Sunday, November 21, 2010

Is there a science of flavour combining?

You're probably familiar with versions of the colour wheel, first attempted by Sir Isaac Newton in 1666 (left) and since reworked in different ways (example, above).

But can the same be done for food and drink? One thinks of chef Heston Blumenthal's bizarre combinations - snail porridge, bacon and egg ice cream, etc - and wonders whether there is some underlying set of principles.
This seems to be far more difficult, because individual foods are a complex of flavour elements and besides, texture and appearance are important additional factors. Also, all these aspects can change as a result of how they are prepared and cooked. And there are hundreds of ingredients, subdivided into many varieties, so there is a dauntingly large number of potential combinations.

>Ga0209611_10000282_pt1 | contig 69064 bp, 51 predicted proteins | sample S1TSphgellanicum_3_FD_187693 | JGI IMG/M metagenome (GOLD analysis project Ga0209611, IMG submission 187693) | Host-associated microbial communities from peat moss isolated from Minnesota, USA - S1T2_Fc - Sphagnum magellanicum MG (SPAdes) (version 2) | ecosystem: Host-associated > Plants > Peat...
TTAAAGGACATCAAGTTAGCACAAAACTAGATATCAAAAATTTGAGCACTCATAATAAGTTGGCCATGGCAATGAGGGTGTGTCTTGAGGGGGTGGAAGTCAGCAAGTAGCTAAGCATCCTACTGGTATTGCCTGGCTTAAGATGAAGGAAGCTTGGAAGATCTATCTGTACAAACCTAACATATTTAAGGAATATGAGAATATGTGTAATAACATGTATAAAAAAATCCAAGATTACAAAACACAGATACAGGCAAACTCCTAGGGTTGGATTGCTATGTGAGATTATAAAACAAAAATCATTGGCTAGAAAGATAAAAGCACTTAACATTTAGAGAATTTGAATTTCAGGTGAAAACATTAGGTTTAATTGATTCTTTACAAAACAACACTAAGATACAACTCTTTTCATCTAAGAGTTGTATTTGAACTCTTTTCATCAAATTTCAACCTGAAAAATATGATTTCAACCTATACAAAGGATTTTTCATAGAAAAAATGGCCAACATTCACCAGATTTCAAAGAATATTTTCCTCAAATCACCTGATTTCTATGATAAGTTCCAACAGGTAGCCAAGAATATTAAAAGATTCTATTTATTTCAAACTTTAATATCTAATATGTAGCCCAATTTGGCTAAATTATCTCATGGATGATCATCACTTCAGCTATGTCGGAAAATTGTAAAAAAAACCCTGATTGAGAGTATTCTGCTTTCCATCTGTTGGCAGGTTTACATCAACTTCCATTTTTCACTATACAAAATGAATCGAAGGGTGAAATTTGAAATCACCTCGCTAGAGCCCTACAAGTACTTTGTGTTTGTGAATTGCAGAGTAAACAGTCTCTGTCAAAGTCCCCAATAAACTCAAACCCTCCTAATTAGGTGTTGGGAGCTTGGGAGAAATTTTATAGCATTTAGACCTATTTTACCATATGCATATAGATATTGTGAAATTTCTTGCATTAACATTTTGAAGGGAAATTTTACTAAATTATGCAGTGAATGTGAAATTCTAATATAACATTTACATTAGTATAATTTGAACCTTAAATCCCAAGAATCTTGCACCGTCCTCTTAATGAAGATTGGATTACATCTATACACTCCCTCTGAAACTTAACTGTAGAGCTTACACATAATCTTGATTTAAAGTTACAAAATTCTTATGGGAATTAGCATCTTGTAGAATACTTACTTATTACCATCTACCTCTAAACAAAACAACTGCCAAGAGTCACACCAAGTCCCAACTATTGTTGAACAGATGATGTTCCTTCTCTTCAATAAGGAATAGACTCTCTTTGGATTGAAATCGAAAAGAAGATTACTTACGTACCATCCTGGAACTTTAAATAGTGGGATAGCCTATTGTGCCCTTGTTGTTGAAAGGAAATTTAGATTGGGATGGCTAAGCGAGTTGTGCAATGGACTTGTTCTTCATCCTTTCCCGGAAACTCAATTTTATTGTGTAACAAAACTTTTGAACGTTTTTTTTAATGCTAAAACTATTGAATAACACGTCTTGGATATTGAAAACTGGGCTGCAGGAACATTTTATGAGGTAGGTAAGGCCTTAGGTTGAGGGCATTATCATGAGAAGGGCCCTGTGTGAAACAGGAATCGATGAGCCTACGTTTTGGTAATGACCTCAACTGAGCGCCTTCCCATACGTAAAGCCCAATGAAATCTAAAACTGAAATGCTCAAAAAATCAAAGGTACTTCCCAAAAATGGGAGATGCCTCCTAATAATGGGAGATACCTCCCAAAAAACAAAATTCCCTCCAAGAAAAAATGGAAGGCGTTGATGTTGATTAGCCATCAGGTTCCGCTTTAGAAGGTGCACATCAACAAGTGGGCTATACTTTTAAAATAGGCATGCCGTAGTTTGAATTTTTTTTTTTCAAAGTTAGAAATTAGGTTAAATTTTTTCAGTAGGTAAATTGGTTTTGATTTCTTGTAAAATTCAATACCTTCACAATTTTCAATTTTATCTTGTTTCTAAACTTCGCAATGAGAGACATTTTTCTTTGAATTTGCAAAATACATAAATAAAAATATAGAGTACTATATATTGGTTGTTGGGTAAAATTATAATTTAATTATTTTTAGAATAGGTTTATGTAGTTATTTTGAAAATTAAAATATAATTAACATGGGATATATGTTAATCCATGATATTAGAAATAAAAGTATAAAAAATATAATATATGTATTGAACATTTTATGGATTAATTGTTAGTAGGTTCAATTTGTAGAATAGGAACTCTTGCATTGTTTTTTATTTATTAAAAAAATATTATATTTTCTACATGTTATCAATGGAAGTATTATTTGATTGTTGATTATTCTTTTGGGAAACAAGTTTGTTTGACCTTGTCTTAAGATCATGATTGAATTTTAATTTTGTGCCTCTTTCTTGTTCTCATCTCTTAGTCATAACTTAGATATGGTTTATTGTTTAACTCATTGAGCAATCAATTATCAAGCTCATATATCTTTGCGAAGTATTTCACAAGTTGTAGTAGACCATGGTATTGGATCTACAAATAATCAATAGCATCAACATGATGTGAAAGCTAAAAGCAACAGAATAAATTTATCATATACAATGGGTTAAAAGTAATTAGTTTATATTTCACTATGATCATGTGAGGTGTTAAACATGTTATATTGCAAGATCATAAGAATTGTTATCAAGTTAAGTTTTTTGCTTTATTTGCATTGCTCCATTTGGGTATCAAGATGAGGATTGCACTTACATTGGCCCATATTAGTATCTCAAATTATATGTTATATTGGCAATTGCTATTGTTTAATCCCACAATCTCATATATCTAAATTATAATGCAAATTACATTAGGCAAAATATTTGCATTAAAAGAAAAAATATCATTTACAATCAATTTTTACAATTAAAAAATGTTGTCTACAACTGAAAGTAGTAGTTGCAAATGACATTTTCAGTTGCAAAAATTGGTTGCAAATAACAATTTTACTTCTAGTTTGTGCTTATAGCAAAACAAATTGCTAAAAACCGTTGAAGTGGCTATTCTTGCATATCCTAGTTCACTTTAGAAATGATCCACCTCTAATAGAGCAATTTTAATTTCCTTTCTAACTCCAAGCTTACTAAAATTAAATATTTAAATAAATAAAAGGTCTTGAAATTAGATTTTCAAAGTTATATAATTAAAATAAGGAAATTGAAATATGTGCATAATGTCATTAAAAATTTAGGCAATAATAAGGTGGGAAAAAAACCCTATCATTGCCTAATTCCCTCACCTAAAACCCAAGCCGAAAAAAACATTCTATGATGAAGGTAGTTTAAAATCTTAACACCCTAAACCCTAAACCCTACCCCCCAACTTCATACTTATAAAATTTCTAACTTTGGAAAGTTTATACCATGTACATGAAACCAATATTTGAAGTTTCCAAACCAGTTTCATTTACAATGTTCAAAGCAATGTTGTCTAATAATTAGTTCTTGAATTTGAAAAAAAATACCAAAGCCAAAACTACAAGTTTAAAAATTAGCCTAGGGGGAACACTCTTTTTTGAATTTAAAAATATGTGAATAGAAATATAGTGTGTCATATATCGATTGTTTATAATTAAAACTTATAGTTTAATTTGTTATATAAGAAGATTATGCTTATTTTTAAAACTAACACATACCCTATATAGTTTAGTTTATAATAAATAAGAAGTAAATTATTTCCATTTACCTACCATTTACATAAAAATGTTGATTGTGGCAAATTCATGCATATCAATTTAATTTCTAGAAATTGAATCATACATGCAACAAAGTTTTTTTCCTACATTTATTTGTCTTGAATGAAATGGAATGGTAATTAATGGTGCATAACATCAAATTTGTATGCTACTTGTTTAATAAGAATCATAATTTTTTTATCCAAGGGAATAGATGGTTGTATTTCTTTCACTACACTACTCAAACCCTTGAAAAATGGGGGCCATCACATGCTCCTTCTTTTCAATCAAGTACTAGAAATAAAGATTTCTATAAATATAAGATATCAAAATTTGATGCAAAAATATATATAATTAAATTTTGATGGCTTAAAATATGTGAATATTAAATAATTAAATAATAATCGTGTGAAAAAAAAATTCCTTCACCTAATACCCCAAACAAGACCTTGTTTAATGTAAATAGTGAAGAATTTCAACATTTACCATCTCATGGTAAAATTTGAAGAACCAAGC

A recent book byNiki Segnit, "The Flavour Thesaurus", attempts a schema of selected foods - see page 8.
But you may find this website useful in your experiments - it allows you to input an ingredient and find a choice of partners for it.


Chuckles said...

Yup. Could be a food scientist or a food technologist, but also see

Paddington said...

How much of taste is cultural? I have had house specialties from several countries that were disgusting to me - sea urchin sushi comes to mind.